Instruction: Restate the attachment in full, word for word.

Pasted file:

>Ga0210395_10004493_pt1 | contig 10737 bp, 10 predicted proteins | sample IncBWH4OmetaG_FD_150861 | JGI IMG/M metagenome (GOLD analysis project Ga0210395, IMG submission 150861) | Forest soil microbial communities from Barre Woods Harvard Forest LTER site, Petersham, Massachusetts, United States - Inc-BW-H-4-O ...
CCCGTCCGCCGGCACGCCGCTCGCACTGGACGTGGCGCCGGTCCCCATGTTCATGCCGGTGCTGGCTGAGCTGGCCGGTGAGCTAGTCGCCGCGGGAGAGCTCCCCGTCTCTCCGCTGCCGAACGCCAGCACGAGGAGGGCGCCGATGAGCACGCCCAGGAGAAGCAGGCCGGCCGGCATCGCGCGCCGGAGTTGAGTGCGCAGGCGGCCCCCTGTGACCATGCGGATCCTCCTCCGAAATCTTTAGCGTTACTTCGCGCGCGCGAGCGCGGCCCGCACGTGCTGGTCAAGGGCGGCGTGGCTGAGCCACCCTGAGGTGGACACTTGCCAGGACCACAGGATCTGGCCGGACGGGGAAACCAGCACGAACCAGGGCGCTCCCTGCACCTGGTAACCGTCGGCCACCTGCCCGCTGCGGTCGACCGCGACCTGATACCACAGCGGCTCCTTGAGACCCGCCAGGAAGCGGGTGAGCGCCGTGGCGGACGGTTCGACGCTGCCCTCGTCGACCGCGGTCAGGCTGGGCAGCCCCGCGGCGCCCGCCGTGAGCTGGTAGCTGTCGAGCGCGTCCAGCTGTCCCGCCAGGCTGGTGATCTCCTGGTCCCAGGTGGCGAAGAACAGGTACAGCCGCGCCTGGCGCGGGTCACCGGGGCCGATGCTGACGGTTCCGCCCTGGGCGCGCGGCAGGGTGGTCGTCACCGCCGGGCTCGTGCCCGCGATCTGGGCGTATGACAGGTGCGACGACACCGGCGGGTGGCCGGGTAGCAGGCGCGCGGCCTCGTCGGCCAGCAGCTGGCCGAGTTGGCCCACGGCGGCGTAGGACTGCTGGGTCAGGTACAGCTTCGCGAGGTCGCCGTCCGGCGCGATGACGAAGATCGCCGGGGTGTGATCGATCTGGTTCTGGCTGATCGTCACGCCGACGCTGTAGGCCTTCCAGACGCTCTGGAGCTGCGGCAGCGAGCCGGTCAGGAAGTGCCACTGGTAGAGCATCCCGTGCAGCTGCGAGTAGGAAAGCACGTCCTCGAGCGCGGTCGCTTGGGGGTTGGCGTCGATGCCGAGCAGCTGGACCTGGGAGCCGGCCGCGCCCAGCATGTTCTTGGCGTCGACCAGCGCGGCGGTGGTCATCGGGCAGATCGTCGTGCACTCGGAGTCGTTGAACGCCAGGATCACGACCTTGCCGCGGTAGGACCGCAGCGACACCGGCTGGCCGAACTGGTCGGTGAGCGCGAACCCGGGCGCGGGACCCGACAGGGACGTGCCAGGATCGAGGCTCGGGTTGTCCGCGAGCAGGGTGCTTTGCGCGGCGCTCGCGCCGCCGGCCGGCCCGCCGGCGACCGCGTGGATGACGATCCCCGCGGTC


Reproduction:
>Ga0210395_10004493_pt1 | contig 10737 bp, 10 predicted proteins | sample IncBWH4OmetaG_FD_150861 | JGI IMG/M metagenome (GOLD analysis project Ga0210395, IMG submission 150861) | Forest soil microbial communities from Barre Woods Harvard Forest LTER site, Petersham, Massachusetts, United States - Inc-BW-H-4-O ...
CCCGTCCGCCGGCACGCCGCTCGCACTGGACGTGGCGCCGGTCCCCATGTTCATGCCGGTGCTGGCTGAGCTGGCCGGTGAGCTAGTCGCCGCGGGAGAGCTCCCCGTCTCTCCGCTGCCGAACGCCAGCACGAGGAGGGCGCCGATGAGCACGCCCAGGAGAAGCAGGCCGGCCGGCATCGCGCGCCGGAGTTGAGTGCGCAGGCGGCCCCCTGTGACCATGCGGATCCTCCTCCGAAATCTTTAGCGTTACTTCGCGCGCGCGAGCGCGGCCCGCACGTGCTGGTCAAGGGCGGCGTGGCTGAGCCACCCTGAGGTGGACACTTGCCAGGACCACAGGATCTGGCCGGACGGGGAAACCAGCACGAACCAGGGCGCTCCCTGCACCTGGTAACCGTCGGCCACCTGCCCGCTGCGGTCGACCGCGACCTGATACCACAGCGGCTCCTTGAGACCCGCCAGGAAGCGGGTGAGCGCCGTGGCGGACGGTTCGACGCTGCCCTCGTCGACCGCGGTCAGGCTGGGCAGCCCCGCGGCGCCCGCCGTGAGCTGGTAGCTGTCGAGCGCGTCCAGCTGTCCCGCCAGGCTGGTGATCTCCTGGTCCCAGGTGGCGAAGAACAGGTACAGCCGCGCCTGGCGCGGGTCACCGGGGCCGATGCTGACGGTTCCGCCCTGGGCGCGCGGCAGGGTGGTCGTCACCGCCGGGCTCGTGCCCGCGATCTGGGCGTATGACAGGTGCGACGACACCGGCGGGTGGCCGGGTAGCAGGCGCGCGGCCTCGTCGGCCAGCAGCTGGCCGAGTTGGCCCACGGCGGCGTAGGACTGCTGGGTCAGGTACAGCTTCGCGAGGTCGCCGTCCGGCGCGATGACGAAGATCGCCGGGGTGTGATCGATCTGGTTCTGGCTGATCGTCACGCCGACGCTGTAGGCCTTCCAGACGCTCTGGAGCTGCGGCAGCGAGCCGGTCAGGAAGTGCCACTGGTAGAGCATCCCGTGCAGCTGCGAGTAGGAAAGCACGTCCTCGAGCGCGGTCGCTTGGGGGTTGGCGTCGATGCCGAGCAGCTGGACCTGGGAGCCGGCCGCGCCCAGCATGTTCTTGGCGTCGACCAGCGCGGCGGTGGTCATCGGGCAGATCGTCGTGCACTCGGAGTCGTTGAACGCCAGGATCACGACCTTGCCGCGGTAGGACCGCAGCGACACCGGCTGGCCGAACTGGTCGGTGAGCGCGAACCCGGGCGCGGGACCCGACAGGGACGTGCCAGGATCGAGGCTCGGGTTGTCCGCGAGCAGGGTGCTTTGCGCGGCGCTCGCGCCGCCGGCCGGCCCGCCGGCGACCGCGTGGATGACGATCCCCGCGGTC